Problems? Of course, there are. Yes, someone could fake a broadcast. So producers may choose not to link or may issue caveats. It is incumbent on journalists and educators to instil an ever-greater scepticism as a keystone of media literacy in the era of ubiquitous news. And, yes, through each lens, we’ll see just one angle of the story; it is necessarily incomplete. But we can also get more people to show more perspectives on that story than was ever possible with coverage from the networks.

In a comment on my blog, New York University journalism professor Jay Rosen said this is a case of “media evolving toward a more and more complete imitation of life”. Or perhaps the two begin to merge: life becomes news.

  • Illuminating as usual!

    I think though that in discussions of the amateur future of media there’s an issue of risk management that usually goes unexamined. Traditionally, risk has been encapsulated in corporations (for profit or not), and individual reporters have been able to risk time, effort and potential liability because a corporation was both compensating and insuring them.

    The Internet and cheap digital tools allow crowd-sourcing of news by amateurs, not just because the technology makes production and distribution fast, easy and cheap, but also because it diffuses risk through the crowd. So it makes any individual’s share of the risk small enough to be acceptable, and makes the small compensation (recognition, fun, etc) acceptable as well. In the same way, the net itself is made available for next to nothing by diffusing the cost (risk) through countless servers and routers.

    But I think he question remains of how we make sure we still cover stories that require a lot of risk to be taken on by one or two individuals. The diffused risk model is fine – and may even be better in some ways – for reporting stories that can be covered from the outside, by amateur observers. For example earthquakes, riots, terrorist attacks, speeches, commentary, etc.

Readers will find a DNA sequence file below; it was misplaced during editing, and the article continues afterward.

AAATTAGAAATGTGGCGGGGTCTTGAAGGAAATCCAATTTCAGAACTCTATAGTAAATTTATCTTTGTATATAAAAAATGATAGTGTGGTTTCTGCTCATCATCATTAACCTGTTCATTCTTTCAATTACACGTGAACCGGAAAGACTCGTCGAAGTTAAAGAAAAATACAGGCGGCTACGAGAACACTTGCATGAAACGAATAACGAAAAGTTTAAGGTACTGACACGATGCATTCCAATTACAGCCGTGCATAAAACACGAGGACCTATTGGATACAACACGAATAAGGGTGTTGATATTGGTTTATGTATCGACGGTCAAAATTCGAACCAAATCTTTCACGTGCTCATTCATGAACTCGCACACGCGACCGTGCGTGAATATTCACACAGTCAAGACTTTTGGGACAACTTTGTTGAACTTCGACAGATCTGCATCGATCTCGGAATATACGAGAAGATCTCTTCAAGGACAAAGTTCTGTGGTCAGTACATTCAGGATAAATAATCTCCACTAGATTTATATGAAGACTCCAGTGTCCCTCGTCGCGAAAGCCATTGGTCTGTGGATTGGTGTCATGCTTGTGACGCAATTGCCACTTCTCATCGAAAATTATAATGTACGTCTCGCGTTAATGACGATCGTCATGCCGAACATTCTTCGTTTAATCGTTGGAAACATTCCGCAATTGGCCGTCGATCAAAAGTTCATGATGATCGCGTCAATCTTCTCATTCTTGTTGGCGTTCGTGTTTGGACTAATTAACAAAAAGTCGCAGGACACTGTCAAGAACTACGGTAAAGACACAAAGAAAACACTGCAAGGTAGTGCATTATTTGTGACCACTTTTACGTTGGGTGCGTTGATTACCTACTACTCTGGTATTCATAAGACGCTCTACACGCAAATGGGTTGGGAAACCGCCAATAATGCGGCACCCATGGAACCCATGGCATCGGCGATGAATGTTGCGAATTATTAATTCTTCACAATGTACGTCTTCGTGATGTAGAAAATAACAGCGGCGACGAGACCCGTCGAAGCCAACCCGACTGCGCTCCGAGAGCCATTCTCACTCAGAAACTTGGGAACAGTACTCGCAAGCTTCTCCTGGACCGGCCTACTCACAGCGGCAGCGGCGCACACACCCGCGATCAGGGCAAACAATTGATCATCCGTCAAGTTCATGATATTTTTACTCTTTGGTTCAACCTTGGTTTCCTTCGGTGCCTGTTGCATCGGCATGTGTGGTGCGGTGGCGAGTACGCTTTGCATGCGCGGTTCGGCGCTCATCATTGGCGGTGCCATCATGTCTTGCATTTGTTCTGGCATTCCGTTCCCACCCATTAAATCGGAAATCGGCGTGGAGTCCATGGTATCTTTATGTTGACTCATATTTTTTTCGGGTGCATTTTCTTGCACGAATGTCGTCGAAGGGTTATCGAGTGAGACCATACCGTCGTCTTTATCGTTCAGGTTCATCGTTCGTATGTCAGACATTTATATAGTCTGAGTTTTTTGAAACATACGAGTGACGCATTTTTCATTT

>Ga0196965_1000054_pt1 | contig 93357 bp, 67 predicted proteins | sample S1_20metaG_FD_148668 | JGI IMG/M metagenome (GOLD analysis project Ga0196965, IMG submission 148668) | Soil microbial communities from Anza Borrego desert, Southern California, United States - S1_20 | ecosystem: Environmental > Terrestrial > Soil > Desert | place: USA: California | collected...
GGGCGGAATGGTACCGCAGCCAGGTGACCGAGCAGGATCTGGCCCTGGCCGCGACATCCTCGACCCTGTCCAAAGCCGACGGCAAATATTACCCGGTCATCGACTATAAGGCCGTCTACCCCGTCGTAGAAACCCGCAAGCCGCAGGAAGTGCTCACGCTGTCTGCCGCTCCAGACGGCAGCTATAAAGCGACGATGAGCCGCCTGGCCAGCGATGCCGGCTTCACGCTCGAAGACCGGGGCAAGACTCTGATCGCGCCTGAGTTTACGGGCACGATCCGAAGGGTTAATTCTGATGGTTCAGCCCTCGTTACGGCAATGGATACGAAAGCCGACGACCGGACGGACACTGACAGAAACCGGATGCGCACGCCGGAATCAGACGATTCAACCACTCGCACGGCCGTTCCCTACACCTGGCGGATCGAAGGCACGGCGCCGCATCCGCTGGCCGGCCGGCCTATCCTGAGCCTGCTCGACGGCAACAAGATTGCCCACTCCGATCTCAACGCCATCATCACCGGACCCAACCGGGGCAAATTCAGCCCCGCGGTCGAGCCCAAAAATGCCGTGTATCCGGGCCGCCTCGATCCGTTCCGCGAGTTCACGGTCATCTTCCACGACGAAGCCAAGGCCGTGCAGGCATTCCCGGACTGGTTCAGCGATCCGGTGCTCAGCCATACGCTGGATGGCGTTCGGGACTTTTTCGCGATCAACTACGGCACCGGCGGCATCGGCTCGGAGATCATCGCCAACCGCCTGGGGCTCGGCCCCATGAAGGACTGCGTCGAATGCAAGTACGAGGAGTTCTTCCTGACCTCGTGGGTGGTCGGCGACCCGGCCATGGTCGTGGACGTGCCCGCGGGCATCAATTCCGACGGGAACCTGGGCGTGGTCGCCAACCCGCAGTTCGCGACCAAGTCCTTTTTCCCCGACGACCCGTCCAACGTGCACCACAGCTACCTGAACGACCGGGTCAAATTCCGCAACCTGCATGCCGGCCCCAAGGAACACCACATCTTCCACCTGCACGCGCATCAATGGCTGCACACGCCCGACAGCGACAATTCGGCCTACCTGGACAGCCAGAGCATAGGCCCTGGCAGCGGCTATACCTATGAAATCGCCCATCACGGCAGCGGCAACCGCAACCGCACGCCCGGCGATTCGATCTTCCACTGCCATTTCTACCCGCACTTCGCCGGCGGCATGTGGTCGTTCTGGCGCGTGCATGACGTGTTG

But some of the most important stories still require individuals to take on very large amounts of risk: months or years of time and potentially huge liability. For example financial crimes, political corruption or wars.

    Put another way, I think risk analysis can provide another way of looking at the “buggy whip maker” argument – that you shouldn’t try to force your fellows to pay you for economically unproductive activity.

    We might dismiss old ways of doing things, but we can’t just dismiss risk (I’ve noticed – and certainly been guilty of it myself – that when risk has been lost track of, hand-waving starts). In the new media world, some risks (such as printing costs) do disappear into the cloud. But only some.

    Not all risks are financial. One possible outcome of the “amateurization” of news is that politically important stories stop being covered (and I’d say such a trend is already well under way as the unit value of news coverage drops). Not because only old-style experts can possibly report them, but because the risk isn’t being managed (including, I’d have to say, the risk involved in becoming an expert).

    This could be a financially optimal result. It might also amount to democratization in some ways. But socially? Maybe not so good. It amounts to whether or not there remains a distinction between citizens and consumers.

    I’m not saying “old ways good, new ways bad”. But I’m also not saying “new ways good, old ways bad”. As is usually the case, I think the new reality is likely to be complicated. And I think we’re going to have to find new ways to manage risks that will still be worth taking even after the old ways of handling them are gone.

  • Mr. Jeffry Jarvis,

    Thanks for the recognition of Justine Ezarik, (ijustine) and her lifecasting for iphone. She is making her internet mark, and her life literally.

    Perhaps you would get a chuckle out of her lastest lifecasting event, if not for your profession, perhaps just for fun. It will give insight to how AT&T operates on a regular basis. It really does take texting to a new level.

    Have a fun day and keep up the good work, I love to read your thoughts.